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A Primer on Developing Measures of Effectiveness

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Journal article

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To understand the operational level of war, students must appreciate the newest Joint doctrine. At the Command and General Staff College, Fort Leavenworth, Kansas, an important doctrinal concept is elements of operational design. As an instructor at the college, I have observed that measures of effectiveness are a difficult aspect of operational design for students to understand. Because my own knowledge of the concept was lacking, I conducted some research on the topic by scanning existing Joint doctrine and asking around the school. My only success came from individuals at the U.S. Army Training and Doctrine Command TRADOC Analysis Center, who provided a NATO manual on best practices for assessing command and control systems. This manual is informative about measures of effectiveness, albeit not in the context of operational design, and it is too technical and specialized for most staff officers. The dearth of knowledge surrounding measures of effectiveness extends beyond the college student population. This conclusion is not meant to disparage anyone or any institution but to highlight the general lack of understanding surrounding the concept of measures of effectiveness. This article reflects my efforts to describe a practical but rigorous method to develop measures of effectiveness that a nonspecialist can employ. The article will cover- 1 Examining the utility of metrics in general 2 Analyzing how current Joint doctrine portrays measures of effectiveness as part of the elements of operational design 3 Exploring how fields outside the military deal with concepts like measures of effectiveness 4 Mining those other fields for insights to help bridge some of the gaps in current military doctrine and 5 Providing observations on the implications of my findings on the emerging Army doctrine of design and related concepts.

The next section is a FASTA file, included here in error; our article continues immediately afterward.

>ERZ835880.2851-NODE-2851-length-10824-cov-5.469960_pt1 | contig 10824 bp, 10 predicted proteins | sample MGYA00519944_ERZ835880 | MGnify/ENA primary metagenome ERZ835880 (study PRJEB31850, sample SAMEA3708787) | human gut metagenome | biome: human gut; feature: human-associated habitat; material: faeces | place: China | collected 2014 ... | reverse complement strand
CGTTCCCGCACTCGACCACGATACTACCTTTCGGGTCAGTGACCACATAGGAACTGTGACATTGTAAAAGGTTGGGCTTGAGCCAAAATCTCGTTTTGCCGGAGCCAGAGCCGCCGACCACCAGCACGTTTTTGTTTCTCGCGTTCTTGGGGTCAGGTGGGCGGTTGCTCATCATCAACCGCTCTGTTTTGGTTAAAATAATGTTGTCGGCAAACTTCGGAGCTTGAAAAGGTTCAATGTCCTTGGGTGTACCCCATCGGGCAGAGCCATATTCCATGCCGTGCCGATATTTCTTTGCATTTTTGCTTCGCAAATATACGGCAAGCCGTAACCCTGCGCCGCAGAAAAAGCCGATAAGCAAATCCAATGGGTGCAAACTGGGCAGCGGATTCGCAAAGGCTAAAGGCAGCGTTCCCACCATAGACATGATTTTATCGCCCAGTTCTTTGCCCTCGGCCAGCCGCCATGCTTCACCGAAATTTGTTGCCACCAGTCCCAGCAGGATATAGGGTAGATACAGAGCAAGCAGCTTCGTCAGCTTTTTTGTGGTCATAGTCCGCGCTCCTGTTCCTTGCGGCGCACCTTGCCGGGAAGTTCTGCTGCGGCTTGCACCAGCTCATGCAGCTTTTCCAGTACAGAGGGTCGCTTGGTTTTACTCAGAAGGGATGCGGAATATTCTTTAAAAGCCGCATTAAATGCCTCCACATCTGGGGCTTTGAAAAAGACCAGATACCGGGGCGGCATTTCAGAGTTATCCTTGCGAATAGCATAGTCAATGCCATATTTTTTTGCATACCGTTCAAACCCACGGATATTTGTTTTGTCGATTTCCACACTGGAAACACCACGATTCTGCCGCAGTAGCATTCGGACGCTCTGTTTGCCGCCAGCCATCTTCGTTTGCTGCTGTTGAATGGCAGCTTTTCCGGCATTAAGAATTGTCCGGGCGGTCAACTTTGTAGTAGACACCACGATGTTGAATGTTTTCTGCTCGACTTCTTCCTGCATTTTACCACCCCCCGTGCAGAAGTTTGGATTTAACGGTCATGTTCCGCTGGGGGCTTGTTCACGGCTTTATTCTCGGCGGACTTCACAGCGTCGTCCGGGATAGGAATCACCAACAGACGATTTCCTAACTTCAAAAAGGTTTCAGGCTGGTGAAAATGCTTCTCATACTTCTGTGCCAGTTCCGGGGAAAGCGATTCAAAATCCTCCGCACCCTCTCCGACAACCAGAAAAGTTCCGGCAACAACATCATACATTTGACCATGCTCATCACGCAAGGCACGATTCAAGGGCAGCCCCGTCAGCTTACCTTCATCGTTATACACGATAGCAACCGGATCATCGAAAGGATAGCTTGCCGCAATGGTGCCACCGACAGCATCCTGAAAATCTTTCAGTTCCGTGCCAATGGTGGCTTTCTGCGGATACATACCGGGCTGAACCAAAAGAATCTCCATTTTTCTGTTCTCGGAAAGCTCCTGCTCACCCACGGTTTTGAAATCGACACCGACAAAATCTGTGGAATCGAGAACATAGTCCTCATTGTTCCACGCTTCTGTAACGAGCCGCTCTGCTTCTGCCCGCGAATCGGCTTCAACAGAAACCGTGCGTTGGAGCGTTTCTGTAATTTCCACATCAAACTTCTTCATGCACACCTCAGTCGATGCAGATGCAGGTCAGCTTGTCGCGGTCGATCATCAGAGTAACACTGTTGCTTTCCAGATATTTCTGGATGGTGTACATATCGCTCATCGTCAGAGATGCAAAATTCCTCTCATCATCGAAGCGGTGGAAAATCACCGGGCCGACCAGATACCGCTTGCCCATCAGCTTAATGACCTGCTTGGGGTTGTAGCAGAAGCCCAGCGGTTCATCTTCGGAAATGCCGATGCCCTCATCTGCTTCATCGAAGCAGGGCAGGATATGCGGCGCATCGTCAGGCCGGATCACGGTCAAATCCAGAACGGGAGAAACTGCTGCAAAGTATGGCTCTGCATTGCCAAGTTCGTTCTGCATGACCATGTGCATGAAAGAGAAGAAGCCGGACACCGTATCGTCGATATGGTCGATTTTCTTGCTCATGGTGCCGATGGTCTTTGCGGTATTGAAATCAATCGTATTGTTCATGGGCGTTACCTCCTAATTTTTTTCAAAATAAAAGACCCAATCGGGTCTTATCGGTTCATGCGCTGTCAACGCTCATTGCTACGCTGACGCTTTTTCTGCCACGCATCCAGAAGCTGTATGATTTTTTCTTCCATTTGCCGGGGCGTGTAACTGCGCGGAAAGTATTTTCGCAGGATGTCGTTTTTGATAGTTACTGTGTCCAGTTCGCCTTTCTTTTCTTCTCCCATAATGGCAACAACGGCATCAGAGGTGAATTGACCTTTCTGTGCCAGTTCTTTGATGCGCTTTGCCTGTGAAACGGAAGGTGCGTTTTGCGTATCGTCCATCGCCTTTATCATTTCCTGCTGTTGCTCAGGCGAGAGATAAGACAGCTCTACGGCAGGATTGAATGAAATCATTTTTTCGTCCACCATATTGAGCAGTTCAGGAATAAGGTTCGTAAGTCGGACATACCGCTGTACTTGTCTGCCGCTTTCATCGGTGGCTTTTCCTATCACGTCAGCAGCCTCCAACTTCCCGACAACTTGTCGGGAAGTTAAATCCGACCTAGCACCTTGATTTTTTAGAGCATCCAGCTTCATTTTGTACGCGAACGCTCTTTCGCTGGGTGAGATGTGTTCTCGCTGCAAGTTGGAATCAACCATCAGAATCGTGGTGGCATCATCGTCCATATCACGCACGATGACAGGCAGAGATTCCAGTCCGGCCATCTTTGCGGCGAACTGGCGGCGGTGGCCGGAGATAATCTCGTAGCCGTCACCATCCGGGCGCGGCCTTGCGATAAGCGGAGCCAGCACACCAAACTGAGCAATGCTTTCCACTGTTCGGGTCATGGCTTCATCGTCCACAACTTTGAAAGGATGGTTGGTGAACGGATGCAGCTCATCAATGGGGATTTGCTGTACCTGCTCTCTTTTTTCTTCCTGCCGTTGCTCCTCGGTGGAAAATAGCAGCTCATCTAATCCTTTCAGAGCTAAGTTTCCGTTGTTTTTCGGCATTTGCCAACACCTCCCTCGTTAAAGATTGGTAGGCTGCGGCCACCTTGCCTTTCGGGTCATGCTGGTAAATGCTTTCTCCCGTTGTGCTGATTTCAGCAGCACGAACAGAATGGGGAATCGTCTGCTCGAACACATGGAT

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  • Military Operations, Strategy and Tactics

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